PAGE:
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Andrews, R.E.; Shah, K.M.; Wilkinson, J.M.; Gartland, A. (2011)
Publisher: Elsevier
Journal: Bone
Languages: English
Types: Article
Subjects: Histology, Endocrinology, Diabetes and Metabolism, Physiology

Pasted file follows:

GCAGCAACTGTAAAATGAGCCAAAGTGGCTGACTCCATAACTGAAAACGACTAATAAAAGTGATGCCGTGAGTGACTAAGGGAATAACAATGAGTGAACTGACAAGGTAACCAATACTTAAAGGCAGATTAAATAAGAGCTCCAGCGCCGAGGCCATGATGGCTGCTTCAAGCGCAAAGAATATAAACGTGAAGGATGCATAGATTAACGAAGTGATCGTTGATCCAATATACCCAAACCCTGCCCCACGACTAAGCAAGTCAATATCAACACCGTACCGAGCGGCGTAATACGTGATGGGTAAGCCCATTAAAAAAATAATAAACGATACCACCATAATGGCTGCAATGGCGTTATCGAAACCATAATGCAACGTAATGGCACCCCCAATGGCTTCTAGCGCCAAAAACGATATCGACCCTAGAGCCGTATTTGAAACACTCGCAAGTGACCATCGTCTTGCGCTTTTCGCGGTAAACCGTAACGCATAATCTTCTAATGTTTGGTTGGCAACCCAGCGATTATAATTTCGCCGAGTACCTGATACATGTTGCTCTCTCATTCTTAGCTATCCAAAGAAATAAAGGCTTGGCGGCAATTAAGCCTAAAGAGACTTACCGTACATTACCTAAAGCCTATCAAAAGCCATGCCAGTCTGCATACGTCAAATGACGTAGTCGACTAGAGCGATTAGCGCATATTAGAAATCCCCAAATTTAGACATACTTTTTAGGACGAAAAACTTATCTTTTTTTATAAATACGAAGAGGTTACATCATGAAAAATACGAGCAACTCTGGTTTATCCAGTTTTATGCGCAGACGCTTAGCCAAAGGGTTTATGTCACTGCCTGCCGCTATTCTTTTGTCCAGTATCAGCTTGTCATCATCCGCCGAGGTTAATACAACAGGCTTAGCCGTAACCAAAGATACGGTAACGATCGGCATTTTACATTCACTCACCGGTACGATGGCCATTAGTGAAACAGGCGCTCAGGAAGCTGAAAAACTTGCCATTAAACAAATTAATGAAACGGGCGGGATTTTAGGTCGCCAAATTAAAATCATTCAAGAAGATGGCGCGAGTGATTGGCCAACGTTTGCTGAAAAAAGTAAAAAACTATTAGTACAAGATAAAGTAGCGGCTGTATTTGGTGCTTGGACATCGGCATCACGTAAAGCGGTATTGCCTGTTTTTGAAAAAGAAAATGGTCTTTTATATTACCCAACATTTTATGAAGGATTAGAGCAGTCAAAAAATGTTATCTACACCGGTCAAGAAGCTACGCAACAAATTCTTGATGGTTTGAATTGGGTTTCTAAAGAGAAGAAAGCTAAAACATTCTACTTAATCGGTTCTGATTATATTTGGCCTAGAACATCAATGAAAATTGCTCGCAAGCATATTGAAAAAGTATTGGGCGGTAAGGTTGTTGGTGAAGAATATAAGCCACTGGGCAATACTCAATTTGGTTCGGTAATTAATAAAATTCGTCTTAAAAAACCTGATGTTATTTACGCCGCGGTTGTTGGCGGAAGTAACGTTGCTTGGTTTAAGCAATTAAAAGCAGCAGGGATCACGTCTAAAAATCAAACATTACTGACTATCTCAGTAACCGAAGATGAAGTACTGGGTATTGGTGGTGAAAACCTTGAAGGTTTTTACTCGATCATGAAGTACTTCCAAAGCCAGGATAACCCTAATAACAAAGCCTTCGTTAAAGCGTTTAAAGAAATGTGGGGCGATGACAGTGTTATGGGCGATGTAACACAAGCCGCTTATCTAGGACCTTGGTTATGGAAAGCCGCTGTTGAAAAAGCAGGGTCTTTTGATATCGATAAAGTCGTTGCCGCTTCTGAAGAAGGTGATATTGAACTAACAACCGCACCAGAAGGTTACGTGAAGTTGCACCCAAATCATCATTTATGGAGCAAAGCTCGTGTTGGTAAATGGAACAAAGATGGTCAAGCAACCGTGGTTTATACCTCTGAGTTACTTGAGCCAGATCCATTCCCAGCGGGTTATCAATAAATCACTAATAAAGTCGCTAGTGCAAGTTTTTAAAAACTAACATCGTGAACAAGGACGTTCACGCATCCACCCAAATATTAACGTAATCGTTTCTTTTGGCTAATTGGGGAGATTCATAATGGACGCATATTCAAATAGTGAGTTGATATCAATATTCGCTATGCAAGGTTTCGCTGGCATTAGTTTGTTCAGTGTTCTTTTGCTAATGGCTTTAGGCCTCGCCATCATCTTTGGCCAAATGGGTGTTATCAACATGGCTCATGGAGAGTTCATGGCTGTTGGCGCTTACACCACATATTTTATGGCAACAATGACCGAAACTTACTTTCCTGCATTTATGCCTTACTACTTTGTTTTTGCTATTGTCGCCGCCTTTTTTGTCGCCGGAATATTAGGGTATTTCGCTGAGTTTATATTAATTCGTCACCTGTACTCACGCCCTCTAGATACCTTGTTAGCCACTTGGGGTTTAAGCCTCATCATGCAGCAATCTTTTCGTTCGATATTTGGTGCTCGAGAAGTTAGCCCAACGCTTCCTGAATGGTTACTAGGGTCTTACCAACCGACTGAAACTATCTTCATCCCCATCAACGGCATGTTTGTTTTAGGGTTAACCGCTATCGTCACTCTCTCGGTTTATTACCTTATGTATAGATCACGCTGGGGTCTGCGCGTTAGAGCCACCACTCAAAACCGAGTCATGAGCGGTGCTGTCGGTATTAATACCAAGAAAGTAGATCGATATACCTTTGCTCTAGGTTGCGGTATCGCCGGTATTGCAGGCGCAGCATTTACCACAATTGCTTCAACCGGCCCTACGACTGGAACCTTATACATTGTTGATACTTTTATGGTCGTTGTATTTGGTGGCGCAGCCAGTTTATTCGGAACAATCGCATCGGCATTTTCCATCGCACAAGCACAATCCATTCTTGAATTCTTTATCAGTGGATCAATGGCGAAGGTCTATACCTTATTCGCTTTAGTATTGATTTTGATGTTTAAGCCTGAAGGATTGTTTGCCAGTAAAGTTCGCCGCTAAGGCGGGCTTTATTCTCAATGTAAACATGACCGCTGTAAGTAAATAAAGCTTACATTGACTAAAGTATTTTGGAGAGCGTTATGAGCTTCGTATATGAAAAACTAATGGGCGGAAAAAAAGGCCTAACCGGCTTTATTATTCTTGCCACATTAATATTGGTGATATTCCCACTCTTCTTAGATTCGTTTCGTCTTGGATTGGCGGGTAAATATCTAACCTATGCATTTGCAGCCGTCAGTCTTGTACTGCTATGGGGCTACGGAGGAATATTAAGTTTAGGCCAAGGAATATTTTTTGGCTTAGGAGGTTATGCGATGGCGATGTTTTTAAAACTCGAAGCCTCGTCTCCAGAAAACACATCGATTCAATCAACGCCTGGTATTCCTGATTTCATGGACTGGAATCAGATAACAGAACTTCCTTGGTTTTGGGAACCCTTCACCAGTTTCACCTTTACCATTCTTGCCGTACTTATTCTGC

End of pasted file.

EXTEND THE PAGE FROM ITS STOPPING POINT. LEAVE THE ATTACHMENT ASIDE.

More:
Metal-on-metal hip replacement (MOMHR) using large diameter bearings has become a popular alternative to conventional total hip arthroplasty, but is associated with elevated local tissue and circulating levels of chromium (Cr) and cobalt (Co) ions that may affect bone health. We examined the effects of acute and chronic exposure to these metals on human osteoblast and osteoclast formation and function over a clinically relevant concentration range previously reported in serum and within hip synovial fluid in patients after MOMHR. SaOS-2 cells were cultured with Co(2+), Cr(3+) and Cr(6+) for 3 days after which an MTS assay was used to assess cell viability, for 13 days after which alkaline phosphatase and cell viability were assessed and for 21 days after which nodule formation was assessed. Monocytes were isolated from human peripheral blood and settled onto dentine disks then cultured with M-CSF and RANKL plus either Co(2+), Cr(3+) or Cr(6+) ions for 21 days from day 0 or between days 14 and 21. Cells were fixed and stained for TRAP and osteoclast number and amount of resorption per dentine disk determined. Co(2+) and Cr(3+) did not affect osteoblast survival or function over the clinically equivalent concentration range, whilst Cr(6+) reduced osteoblast survival and function at concentrations within the clinically equivalent serum range after MOMHR (IC(50) =22 mu M). In contrast, osteoclasts were more sensitive to metal ions exposure. At serum levels a mild stimulatory effect on resorption in forming osteoclasts was found for Co(2+) and Cr(3+), whilst at higher serum and synovial equivalent concentrations, and with Cr(6+), a reduction in cell number and resorption was observed. Co(2+) and Cr(6+) within the clinical range reduced cell number and resorption in mature osteoclasts. Our data suggest that metal ions at equivalent concentrations to those found in MOMHR affect bone cell health and may contribute to the observed bone-related complications of these prostheses. (C) 2011 Elsevier Inc. All rights reserved.
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